Ben Muller, Piccolo Theatre ensemble member, can’t mask his enthusiasm for:

Inside Out Art Studio The front room of Inside Out Art Studio (at Damen and Montrose) is set up like any other storefront, but it’s cluttered with the sort of bric-a-brac you’d expect to find in an artist’s studio or scientist’s laboratory. It has a living, active energy that I don’t typically encounter with artists’ shops. I took one of the classes taught by master mask-maker Jeff Semmerling, and I must say, as an actor I’ve always seen visual arts like painting and sculpture as something akin to magic performed by mysterious wizardlike beings. Now Jeff is definitely something of a wizard (rocking a decidedly magical ‘stache) but his enthusiasm for the work is infectious, and his insights into mask’s primal nature utterly fascinated me. Under his tutelage, mask is a surprisingly accessible, intuitive art form, and I recommend his classes to all who want to create, but are intimidated by visual arts.

Martha Bayne, founder of Soup & Bread, went out of her way for:

Heroines I read a sprawlingly sharp and exuberant interview between Gina Frangello and Kate Zambreno at the Rumpus and immediately went out to track down Zambreno’s new book, Heroines. Furiously researched, Heroines is Zambreno’s insistent attempt to move the “lost wives” of modernism—Jane Bowles, Viv Eliot, Zelda Fitzgerald— from the margins of their husbands’ reputations to their rightful place at the center of their own life stories. Why, Zambreno demands, is womens’ ambition so often pathologized, female creativity dismissed as hysteria? It’s a question as potent now as in Paris in the 20s (“Today Sally Bowles would totally audition for America’s Next Top Model and be cast as the alterna-crazy,” Zambreno quips), and Heroines reads with an almost physical urgency, as though written in a hot, hot heat, as Zambreno tangles and untangles historic and fictional literary ladies (Emma Bovary, Nicole Diver), all while chronicling her own creative frustration as she trails her husband from one backwater academic post to the next, trying to dig herself out of her own alienated funk. It’s totally smart, provocative, and oddly sexy.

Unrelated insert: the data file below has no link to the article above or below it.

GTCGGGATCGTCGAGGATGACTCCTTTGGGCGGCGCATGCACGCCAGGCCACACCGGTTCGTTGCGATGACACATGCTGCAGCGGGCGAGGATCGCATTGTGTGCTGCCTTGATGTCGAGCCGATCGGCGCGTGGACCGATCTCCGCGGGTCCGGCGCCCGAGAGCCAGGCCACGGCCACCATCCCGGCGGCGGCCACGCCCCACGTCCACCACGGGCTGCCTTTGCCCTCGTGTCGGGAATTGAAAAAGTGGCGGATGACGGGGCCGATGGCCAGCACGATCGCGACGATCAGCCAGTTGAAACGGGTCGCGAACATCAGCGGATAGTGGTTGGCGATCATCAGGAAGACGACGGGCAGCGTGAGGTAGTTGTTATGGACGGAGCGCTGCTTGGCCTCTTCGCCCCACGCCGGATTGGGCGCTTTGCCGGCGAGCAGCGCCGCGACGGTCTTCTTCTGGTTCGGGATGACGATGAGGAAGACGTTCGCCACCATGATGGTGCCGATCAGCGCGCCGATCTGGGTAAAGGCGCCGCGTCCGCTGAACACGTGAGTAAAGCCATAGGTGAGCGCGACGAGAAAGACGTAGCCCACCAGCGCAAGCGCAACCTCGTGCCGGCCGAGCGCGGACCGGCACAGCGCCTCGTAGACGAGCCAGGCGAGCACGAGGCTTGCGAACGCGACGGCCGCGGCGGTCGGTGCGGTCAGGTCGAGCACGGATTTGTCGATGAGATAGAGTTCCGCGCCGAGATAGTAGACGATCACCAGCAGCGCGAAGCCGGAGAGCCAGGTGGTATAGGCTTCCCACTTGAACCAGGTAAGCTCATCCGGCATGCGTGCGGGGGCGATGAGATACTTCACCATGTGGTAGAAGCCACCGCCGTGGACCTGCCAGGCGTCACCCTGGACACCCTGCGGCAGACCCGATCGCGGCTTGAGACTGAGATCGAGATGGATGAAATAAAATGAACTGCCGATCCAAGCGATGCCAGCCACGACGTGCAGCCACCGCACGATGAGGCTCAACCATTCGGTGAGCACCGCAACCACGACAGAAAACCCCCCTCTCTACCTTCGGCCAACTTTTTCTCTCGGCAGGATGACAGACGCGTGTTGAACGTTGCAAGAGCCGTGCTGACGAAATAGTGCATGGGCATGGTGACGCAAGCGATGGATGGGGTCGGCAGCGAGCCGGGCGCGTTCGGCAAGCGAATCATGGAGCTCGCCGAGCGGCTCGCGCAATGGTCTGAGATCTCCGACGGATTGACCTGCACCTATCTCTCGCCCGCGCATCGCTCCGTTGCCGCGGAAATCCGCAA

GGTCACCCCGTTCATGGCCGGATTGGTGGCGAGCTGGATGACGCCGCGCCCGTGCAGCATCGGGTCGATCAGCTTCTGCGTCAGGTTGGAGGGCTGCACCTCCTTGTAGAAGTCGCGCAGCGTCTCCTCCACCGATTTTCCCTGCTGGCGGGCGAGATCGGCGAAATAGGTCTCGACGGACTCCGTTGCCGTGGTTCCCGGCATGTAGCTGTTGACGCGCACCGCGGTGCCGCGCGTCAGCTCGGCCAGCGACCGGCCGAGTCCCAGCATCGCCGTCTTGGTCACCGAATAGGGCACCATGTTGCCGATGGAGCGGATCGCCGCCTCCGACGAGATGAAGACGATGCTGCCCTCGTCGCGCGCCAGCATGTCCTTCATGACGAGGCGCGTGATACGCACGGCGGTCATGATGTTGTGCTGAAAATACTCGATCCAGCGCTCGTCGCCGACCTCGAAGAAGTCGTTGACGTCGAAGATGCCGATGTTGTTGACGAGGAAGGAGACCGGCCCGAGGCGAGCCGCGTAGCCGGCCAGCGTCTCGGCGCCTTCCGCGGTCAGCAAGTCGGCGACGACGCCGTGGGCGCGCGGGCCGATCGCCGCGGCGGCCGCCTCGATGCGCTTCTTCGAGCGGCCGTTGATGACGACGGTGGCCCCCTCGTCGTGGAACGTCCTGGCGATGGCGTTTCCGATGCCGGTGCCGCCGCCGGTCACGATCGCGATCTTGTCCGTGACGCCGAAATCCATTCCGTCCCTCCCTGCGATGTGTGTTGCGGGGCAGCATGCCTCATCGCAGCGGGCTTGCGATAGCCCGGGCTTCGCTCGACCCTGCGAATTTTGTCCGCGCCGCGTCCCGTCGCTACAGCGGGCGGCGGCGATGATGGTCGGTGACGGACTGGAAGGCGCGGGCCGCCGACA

Julia Borcherts, writer, teacher, editor, and lit series organizer, got her holiday kicks at:

We Three Lizas This gender-bending show from About Face Theatre Company is the holiday musical comedy of my dreams. The script by Scott Bradley—who stars as one of the Lizas—is hilarious but also more sophisticated than you might expect. The music by Alan Schmuckler—who leads the onstage jazz combo—is perfect for the edgy, sexy, fun story line, in which all hell breaks loose when a bitter design-house owner attempts to conjure up a Christmas wish and three versions of Liza Minnelli arrive instead.

A charming cast, splendid choreography, camp-tastic costumes, and top-notch opening cabaret acts to set the mood—can it get any better? Yes, it can. The adjacent lounge offers $5 specialty cocktails including a rum and peach bitters-based Mistletoe Kiss, served with a cinnamon stick.

The show runs through 12/23 at Steppenwolf Theatre Company’s Merle Reskin Garage Theatre.